Katie Trace did her part to help the Ohio State women's swimming and diving team win its first Big Ten championship in 34 years, participating on two runner-up relays and competing in three individual events.

As far as Buckeyes assistant coach Mike Hulme was concerned, any fans watching the 2017 Upper Arlington graduate and her teammates compete at the conference meet Feb. 19-22 in Iowa City, Iowa, never would have been able to tell that Trace had been sick for most of the previous three weeks.

"She was definitely not herself at the Big Ten meet, but I don't know if I've ever seen an athlete put that aside like she did," Hulme said. "She was struggling to just do the things that come naturally for her, but I don't know if I've seen anybody put that aside like she did for the sake of the team. She didn't really let anybody know she was struggling. She was still pulling people up, she was still being a great leader. It was incredible to watch.

"If you knew what she was expecting to do, you might have been able to tell (she was sick), but the way she was interacting with her teammates and in terms of how she carried herself, she still scored in all of her events. She did a fantastic job."

Trace finished her junior season by helping the 200-yard medley relay (1 minute, 35.17 seconds) and 800 freestyle relay (7:00.3) to second-place finishes, even as she placed 11th in both the 200 individual medley (1:58.17) and 400 IM (4:12.1) and 17th in the 200 butterfly (1:58.65).

"It wasn't a great time to get sick," Trace said last week. "It was an obstacle to overcome to keep healthy but not let a lot of my work go to waste. I wanted to be a part of our success."

Ohio State won just four events but used its depth to score a meet-record 1,503.5 points, 197 ahead of runner-up Michigan.

Trace was named a College Swimming and Diving Coaches Association of America All-American for her relay efforts, the latest accomplishment in a career that has seen her qualify for the NCAA meet in six events -- five of them relays -- and drop 5.53 seconds in her 200 IM over the past three years, from 2:02.85 to 1:57.32.

Trace was a four-time state champion and 11-time All-American at UA, where she helped the Golden Bears to Division I state titles in 2015, 2016 and 2017.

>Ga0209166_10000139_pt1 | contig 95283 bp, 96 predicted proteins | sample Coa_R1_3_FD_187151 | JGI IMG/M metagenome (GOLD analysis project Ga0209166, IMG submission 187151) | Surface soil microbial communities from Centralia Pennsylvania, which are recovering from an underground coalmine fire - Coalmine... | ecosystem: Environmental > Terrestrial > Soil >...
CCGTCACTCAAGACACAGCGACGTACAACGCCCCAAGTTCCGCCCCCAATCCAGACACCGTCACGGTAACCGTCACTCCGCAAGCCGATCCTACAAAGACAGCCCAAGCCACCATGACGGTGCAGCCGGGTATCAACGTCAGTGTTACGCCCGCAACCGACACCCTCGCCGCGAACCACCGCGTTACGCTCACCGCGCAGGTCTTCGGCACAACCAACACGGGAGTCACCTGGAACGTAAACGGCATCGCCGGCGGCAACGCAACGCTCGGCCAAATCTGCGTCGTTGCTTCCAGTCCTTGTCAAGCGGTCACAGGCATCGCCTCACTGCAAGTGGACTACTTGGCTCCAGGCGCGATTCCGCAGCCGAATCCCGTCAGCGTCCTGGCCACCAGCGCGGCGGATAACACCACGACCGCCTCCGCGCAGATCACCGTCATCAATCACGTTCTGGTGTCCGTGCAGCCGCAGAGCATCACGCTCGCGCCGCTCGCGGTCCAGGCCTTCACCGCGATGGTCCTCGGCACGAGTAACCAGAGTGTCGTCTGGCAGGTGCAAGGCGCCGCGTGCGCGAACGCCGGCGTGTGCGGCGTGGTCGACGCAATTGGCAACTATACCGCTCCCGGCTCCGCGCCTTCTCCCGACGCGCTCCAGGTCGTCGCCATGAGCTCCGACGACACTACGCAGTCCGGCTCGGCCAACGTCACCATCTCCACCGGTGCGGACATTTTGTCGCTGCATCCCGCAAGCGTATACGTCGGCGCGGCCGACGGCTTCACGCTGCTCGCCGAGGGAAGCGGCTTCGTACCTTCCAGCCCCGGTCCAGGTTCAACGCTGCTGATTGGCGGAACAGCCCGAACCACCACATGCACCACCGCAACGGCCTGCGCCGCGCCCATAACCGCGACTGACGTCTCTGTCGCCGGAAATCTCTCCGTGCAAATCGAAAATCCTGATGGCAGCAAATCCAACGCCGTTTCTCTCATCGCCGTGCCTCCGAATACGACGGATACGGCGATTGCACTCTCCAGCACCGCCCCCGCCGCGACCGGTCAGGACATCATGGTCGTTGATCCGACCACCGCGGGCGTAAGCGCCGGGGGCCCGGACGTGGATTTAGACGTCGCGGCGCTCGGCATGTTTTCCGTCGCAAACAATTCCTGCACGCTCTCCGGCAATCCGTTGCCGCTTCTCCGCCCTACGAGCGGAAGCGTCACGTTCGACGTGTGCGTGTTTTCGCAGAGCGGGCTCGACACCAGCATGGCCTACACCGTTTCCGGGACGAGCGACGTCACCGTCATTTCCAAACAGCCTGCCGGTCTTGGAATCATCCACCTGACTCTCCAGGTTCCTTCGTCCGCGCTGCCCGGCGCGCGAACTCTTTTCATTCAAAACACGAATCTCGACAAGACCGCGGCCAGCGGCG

She earned the Buckeye Spirit Award this season, a distinction given to a swimmer with an outstanding team-oriented ethic.

"Swimming can really become a grind," Hulme said. "Sets are pretty brutal. A lot of people have the mentality of just grinding through, pushing through, and Katie brings a passion and energy that elevates everywhere around her. ...

"There are a lot of swimmers that on their good days are really good and on their bad days, they kind of hide. She brings it every day and she is pretty tenacious. She is curious about the sport. She asks a lot of questions."

Trace, who is majoring in communications, qualified for the 2020 U.S. Olympic Swimming Trials in the 200 fly, 200 IM and 400 IM and still plans to compete next year. The trials and the 2020 Summer Olympics in Tokyo were postponed one year because of the COVID-19 coronavirus pandemic.

Trace competed in the 2016 Olympic Trials, before her senior year at UA, finishing 47th in the 400 IM. She swam alongside several former Bears, including her older brother, Thomas, himself a former Buckeye swimmer.

"It's cool to think about how different things are now. I'd actually just committed to swim at Ohio State and Thomas was on the team, so we'd both qualified and he let me sit with Ohio State's team," Katie Trace said. "I was talking with the coaches and remember feeling like I was so cool sitting with the big kids. Flash forward four or five years and now I am the cool kid. It's funny how much has changed in four years. Getting the opportunity to end my career at one of these meets is going to be emotional, I know. I want one really good last hurrah."